The labour movement received a boost today as a doctors’ union won a seat at the negotiating table alongside NHS bosses.
The group of medics – the Hospital Consultants and Specialists Association (HCSA) – has been awarded representation in negotiations over pay and conditions with NHS England. It described the move as a “game changer”.
The HCSA, which has 3,500 members and is affiliated to the TUC, is seeking similar national recognition for hospital doctors in Scotland, Wales and Northern Ireland.
It follows a year of industrial unrest in the NHS including waves of strikes by junior doctors who were in dispute with the government over a new contract and patient safety.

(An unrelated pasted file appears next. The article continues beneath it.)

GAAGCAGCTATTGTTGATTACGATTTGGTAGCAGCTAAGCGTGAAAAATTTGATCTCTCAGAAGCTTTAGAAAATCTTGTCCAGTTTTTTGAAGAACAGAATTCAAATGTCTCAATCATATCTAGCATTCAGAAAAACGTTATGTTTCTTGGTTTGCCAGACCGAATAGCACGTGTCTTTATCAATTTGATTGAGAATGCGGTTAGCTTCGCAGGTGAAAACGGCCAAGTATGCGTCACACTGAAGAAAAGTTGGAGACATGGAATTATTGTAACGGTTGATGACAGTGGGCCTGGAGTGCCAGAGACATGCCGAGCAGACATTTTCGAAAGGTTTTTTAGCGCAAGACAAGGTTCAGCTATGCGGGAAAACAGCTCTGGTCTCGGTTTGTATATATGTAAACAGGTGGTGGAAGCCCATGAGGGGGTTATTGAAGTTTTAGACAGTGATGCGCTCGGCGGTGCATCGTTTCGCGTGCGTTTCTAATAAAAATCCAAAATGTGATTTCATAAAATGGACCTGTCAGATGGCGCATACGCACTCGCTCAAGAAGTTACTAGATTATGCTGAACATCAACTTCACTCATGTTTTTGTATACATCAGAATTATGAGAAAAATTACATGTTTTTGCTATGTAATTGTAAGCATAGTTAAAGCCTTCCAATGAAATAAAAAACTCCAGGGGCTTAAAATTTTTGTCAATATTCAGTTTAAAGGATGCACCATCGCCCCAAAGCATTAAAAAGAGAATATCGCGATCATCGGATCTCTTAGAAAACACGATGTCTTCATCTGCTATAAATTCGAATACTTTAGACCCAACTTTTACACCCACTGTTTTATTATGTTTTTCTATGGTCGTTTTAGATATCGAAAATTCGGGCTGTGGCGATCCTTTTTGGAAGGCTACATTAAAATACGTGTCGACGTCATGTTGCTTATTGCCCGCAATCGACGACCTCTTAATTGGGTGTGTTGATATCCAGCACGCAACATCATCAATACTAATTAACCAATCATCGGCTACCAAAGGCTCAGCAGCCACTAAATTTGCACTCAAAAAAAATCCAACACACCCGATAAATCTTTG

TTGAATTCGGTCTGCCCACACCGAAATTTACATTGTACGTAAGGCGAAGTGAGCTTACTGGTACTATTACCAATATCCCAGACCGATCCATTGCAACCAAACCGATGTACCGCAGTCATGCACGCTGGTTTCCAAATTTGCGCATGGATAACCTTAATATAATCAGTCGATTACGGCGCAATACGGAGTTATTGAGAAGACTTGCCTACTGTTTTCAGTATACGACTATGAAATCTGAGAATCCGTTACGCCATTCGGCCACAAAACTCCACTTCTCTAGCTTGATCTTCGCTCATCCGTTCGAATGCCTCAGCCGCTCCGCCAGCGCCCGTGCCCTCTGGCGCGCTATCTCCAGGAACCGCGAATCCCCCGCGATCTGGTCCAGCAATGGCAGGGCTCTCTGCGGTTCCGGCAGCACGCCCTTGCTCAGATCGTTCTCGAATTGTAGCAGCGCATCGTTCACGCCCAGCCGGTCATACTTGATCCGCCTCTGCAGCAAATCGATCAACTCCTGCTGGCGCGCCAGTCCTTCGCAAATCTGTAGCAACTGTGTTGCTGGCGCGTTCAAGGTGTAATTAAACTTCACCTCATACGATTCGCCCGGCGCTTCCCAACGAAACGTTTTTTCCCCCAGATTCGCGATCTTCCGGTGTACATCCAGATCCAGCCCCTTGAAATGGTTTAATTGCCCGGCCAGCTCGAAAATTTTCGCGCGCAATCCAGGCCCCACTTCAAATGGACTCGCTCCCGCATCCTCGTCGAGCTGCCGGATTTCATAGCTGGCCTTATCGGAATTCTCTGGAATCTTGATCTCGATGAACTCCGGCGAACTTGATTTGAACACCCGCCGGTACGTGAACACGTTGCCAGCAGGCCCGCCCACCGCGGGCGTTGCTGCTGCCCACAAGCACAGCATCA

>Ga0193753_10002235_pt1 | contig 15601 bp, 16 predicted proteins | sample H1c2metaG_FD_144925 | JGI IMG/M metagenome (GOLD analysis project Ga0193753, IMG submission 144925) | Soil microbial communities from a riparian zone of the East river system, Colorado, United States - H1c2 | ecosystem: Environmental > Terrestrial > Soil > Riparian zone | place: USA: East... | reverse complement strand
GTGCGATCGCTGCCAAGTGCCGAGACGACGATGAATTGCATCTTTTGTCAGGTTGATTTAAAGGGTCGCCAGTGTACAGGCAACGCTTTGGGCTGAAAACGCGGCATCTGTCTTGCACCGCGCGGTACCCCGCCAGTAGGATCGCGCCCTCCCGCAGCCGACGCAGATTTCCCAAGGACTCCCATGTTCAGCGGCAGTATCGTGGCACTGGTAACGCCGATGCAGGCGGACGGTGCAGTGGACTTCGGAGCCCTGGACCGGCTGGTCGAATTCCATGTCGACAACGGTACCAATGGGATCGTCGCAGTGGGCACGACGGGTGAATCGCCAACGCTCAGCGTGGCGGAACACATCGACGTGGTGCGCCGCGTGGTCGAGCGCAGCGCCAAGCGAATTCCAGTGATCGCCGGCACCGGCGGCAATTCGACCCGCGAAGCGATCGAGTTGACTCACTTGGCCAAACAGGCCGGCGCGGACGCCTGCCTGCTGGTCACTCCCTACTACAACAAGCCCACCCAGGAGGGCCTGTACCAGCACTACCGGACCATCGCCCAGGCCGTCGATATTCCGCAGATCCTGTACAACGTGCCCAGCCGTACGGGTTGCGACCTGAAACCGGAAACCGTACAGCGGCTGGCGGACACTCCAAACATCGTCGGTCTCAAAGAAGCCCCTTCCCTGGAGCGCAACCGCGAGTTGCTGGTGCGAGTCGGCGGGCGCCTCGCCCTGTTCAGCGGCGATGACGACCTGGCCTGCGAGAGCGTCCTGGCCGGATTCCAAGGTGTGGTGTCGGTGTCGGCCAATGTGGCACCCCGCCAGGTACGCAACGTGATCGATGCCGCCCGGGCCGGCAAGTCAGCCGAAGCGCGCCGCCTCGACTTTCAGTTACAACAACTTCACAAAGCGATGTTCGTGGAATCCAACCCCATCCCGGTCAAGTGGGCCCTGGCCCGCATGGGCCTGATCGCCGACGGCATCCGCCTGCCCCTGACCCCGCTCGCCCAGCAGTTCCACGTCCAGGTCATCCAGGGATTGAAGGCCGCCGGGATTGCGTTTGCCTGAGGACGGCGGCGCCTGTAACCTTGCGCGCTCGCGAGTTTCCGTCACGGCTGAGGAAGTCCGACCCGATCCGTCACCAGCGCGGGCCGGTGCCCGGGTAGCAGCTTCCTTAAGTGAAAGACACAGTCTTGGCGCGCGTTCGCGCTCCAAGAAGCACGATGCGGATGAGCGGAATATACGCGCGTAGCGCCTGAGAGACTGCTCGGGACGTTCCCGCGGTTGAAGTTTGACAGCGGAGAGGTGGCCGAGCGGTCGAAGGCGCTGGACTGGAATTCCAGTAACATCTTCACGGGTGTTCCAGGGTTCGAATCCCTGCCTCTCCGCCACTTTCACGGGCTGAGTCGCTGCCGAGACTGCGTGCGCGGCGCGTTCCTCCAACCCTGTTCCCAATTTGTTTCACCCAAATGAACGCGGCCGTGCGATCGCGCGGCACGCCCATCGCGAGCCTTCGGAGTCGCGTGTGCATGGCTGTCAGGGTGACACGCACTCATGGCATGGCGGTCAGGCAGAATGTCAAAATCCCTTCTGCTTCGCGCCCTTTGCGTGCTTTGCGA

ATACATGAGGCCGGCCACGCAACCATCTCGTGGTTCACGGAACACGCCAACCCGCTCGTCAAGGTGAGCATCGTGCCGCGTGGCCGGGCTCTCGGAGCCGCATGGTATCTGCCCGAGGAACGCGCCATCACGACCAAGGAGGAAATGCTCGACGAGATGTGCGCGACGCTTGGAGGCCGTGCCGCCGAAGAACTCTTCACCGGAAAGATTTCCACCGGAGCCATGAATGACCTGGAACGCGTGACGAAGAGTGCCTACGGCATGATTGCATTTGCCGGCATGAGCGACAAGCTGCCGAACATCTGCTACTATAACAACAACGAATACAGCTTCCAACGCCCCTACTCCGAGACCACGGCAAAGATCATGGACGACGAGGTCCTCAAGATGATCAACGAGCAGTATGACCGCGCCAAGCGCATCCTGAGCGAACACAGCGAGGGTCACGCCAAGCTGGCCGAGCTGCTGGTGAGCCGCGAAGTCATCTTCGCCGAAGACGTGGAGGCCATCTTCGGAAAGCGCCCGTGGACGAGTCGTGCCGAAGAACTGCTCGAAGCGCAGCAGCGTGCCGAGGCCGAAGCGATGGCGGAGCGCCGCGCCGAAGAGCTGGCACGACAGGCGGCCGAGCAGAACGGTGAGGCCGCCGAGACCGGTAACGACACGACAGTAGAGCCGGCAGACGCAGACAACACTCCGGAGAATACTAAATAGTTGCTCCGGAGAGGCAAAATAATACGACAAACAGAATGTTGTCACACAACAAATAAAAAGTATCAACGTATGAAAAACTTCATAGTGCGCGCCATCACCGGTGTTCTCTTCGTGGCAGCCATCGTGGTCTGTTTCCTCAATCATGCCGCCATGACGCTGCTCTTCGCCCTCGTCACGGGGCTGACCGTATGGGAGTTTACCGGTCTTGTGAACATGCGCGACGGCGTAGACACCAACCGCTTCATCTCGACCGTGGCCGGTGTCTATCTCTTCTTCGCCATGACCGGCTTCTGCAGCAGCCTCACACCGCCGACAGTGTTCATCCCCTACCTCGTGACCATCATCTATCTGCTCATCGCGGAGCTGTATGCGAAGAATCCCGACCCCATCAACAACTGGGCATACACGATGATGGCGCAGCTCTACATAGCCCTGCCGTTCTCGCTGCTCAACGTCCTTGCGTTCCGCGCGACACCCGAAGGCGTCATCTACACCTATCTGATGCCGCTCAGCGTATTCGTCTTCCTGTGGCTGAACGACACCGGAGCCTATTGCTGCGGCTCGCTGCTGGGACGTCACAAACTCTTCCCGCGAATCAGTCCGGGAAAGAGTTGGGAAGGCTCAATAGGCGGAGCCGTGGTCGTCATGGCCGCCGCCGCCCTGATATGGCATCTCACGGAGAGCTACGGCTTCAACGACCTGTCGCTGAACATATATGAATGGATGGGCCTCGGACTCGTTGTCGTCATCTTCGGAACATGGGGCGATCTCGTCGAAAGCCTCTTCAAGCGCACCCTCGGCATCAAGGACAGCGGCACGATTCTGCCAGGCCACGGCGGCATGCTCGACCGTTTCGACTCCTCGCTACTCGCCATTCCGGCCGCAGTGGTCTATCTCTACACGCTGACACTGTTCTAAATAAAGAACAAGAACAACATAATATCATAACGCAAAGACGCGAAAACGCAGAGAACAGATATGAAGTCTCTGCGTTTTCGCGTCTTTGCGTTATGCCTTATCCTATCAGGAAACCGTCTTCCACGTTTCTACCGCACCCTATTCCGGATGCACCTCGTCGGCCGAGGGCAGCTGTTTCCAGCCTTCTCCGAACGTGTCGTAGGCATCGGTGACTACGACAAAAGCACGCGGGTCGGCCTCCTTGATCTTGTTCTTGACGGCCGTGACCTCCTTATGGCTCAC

In the aftermath of the row with junior doctors, many consultants are increasingly fearful that their contracts could be renegotiated next. The HCSA previously had only consultants and specialists as members but has recently opened up membership to include junior medics.
Today marks the first time since the NHS was established in 1948 that two trade unions have been officially recognised. HCSA will join the British Medical Association in negotiations.
The HCSA ruled out affiliating to the Labour party saying that they are not a politically aligned group.
Frances O’Grady, general secretary of the TUC, said: “We welcome the decision by NHS England to recognise HCSA, which is excellent news for the doctors they represent and whose pay and conditions they can now negotiate. And it’s good news for NHS patients, whose interests will be well served by the campaigning work of HCSA for a properly resourced NHS in which staff are able to provide the best possible standards of clinical care.”